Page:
Leaders and Tippet:
The purpose of the leader is to transition your terminal tackle from the bulky fly line to the fly that will be attached at the very end. Leader material is always a clear monofilament material or fluorocarbon and is virtually always tapered. The thicker end is attached to the butt section and the thinner end to either the fly or a piece of tippet material of the same diameter.
Types of leaders:
Tapered (knotless) leaders - by far these are the most common.and are made by melting down either nylon or fluorocarbon which is then extruded to produce a long strand of line with seamless transitions in diameter throughout the butt section, midsection, and tippet.
Hand-tied leaders (knotted leaders) - These are made by tying monofilament lines together according to a specific taper formula. Hand-tied leaders aren’t generally commercially available, anglers must tie their own. Here is one of the many leader formulas that is common.
Braided or furled leaders - are made of many small strands of line that are either braided or twisted together. Most braided or furled leaders are made of opaque or solid colored materials and only consist of a butt and midsection requiring standard monofilament tippet to be tied to the end.
The term butt section can refer to either the heavy end of the leader or a seperate 2 or 3 foot section of fairly heavy monofilament that is attached to the fly line with a nail knot or needle knot. The purpose of this short butt section is primarily to reduce the number of nail knots you need to tie when it is time to put on a new leader.
Tippet is used to add length onto the small end of the leader when, as the result of changing flies, etc. the small end of the leader gets shorter and shorter as knots are tied. As the leader gets shorter, the diameter of the leader increases so adding tippet assures that the fly is always attached to the diameter of line that is desired for that particular fly. Tippet is commonly available in sizes from 1X to 8X. The larger the number, the smaller the diameter.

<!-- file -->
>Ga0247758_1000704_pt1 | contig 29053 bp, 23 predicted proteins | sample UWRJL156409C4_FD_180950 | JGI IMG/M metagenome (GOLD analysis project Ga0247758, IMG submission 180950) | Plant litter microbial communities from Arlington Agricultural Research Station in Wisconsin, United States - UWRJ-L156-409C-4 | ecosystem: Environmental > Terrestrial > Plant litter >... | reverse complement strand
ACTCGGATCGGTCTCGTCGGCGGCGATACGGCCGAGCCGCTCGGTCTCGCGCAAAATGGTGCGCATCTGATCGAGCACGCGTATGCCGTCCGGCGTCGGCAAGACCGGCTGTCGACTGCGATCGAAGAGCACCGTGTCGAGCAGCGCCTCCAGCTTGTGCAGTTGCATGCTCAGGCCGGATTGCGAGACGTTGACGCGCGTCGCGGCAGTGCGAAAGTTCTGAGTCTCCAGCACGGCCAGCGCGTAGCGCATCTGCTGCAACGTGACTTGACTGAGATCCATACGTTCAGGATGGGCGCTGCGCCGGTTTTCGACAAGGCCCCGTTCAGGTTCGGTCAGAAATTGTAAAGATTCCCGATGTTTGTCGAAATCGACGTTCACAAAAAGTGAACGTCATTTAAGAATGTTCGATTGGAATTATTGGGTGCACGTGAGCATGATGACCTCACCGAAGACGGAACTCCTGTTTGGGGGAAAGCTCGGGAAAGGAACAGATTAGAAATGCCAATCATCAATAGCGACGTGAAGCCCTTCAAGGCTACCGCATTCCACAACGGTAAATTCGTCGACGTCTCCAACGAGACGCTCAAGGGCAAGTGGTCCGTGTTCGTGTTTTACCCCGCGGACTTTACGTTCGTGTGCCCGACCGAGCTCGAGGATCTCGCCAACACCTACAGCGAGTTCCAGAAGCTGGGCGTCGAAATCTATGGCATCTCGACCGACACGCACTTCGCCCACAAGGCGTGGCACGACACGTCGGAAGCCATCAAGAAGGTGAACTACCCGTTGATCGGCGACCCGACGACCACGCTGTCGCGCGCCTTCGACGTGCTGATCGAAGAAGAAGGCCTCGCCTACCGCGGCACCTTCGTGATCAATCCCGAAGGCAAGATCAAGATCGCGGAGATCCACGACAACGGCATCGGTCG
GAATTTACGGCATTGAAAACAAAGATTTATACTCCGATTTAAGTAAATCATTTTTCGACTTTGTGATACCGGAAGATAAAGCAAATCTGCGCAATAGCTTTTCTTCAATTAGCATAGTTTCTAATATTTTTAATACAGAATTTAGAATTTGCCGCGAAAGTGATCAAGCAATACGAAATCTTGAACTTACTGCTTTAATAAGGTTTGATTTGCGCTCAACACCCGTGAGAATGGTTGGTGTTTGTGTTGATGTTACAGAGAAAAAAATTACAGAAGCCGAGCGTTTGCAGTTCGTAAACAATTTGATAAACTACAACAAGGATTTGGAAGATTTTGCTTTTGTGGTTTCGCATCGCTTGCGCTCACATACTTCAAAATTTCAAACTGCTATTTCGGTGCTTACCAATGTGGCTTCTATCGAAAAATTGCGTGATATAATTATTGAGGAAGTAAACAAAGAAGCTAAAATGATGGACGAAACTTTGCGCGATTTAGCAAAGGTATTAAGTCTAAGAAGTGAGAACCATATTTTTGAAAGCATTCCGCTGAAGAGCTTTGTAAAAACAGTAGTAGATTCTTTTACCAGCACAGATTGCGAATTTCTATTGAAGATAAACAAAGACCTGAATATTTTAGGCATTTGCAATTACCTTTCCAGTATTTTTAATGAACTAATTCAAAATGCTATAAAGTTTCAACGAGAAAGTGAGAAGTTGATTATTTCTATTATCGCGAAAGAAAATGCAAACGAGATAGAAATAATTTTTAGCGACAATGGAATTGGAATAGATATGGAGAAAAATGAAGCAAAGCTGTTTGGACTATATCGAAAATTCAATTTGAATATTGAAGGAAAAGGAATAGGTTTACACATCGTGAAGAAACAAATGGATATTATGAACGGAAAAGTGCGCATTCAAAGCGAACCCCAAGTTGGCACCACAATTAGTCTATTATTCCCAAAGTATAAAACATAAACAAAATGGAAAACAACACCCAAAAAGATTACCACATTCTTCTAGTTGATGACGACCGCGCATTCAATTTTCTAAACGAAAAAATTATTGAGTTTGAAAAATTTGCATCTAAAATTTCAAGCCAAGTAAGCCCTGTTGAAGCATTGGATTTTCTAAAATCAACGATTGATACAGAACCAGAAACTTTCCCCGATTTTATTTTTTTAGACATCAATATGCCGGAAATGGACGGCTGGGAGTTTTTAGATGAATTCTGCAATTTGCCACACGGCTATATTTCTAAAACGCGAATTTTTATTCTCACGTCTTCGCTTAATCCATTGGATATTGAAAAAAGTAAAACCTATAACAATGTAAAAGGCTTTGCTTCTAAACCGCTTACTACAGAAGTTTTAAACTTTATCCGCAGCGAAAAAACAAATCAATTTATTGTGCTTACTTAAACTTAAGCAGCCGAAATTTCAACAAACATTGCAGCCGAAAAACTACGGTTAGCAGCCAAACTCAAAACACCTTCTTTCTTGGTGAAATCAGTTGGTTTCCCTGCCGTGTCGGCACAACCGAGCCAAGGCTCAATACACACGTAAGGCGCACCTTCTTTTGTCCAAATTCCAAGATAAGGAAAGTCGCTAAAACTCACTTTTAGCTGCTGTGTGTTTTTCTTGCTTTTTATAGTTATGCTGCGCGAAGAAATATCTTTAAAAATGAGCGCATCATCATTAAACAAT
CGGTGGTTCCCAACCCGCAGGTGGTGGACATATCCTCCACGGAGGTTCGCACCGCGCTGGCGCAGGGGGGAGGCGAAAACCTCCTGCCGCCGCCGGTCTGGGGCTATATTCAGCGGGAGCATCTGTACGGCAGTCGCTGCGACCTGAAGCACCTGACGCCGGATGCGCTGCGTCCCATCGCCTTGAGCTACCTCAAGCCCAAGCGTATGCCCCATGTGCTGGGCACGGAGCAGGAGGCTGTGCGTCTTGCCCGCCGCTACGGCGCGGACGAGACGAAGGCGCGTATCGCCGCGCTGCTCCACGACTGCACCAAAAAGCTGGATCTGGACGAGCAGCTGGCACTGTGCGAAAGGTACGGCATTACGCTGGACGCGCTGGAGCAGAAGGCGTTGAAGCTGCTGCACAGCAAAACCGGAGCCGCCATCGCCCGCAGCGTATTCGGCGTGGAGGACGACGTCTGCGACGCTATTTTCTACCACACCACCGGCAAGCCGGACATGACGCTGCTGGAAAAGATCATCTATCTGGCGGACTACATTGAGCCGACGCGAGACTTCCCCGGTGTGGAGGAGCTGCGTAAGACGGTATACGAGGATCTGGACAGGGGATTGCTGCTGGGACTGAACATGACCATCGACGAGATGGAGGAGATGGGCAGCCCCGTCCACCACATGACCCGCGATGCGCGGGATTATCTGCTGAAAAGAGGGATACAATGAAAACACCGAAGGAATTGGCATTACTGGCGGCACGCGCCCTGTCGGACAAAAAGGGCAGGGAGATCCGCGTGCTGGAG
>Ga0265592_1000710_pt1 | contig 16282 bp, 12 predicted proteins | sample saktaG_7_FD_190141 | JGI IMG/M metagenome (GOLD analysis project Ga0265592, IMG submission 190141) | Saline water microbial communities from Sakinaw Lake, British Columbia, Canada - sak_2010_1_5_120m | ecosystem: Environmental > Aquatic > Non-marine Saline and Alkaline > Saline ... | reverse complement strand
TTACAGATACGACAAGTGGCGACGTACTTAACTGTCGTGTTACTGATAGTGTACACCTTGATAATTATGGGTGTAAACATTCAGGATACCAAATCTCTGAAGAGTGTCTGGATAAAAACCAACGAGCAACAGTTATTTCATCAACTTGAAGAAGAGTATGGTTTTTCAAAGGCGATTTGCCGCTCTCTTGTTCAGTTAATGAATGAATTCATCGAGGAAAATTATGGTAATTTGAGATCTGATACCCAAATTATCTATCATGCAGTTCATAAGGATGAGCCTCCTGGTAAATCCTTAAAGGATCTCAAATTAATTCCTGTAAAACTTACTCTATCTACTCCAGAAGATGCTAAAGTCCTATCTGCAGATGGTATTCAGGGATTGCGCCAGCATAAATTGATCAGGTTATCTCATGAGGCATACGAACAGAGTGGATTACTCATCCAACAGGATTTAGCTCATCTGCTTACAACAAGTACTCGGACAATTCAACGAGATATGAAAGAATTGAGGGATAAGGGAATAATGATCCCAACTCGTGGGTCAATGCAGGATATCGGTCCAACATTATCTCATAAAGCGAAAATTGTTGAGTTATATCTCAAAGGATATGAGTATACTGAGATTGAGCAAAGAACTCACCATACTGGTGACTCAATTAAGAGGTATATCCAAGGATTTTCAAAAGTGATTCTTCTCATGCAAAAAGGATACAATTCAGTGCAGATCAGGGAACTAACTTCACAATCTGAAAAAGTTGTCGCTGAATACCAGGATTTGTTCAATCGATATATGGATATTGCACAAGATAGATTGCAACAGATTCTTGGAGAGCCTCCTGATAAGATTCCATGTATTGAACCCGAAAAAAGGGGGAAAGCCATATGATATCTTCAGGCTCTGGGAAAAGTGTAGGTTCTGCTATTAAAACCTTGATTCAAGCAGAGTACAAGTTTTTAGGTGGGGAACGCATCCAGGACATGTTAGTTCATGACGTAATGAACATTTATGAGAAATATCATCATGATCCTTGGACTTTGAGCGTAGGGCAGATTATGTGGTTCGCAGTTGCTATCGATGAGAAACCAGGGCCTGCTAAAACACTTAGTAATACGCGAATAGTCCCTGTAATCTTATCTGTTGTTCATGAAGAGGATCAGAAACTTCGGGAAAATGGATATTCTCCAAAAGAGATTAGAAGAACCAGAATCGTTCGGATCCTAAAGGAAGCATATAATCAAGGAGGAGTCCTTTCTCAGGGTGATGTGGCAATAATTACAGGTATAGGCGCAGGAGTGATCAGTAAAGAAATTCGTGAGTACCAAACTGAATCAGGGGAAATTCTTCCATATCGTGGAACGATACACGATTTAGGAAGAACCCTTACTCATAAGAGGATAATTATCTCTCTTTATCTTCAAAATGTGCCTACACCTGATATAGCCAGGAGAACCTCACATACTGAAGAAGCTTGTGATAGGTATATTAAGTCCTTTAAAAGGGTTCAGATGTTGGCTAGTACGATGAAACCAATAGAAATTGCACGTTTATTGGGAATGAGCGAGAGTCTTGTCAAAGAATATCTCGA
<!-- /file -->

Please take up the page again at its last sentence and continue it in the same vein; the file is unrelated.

Tippet size (diameter) is typically discussed in "X" size and relates to the diameter in thousands of an inch. There is actually a "rule" that will help in understanding how tippet sizing works..."the rule of 11's". The chart to the right will be helpful. So, it goes like this, if you take a given "X" size...say 5X and you subtract 5 from 11 you get 6...so the diameter of the tippet is .006 on an inch. Accordingly, 3X is .008" diameter, etc.
As the diameter gets smaller, it becomes less visible to the fish. It also has less strength so there is always a trade off...smaller diameter will theoretically hook more fish and it will also decrease your chances of landing the fish. Decisions...decisions...
Monofilament vs fluorocarbon - here is a good comparison of the two materials I found on theflyfishingbasics.com web site. "Monofilament has more stretch than fluorocarbon and it also floats on the water easier. Fluorocarbon has less stretch, resulting in more sensitivity and stronger hooksets. It also sinks faster in the water column and is more durable and abrasion resistant due to its hardness and the materials it is made of. Fluorocarbon is also near invisible to the fish. However, fluorocarbon is more susceptible to your knots breaking than monofilament and requires proper lubrication when you cinch your knots down. One other item is that monofilament is considerably less expensive that fluorocarbon. Each are adequate to be used when fly fishing though."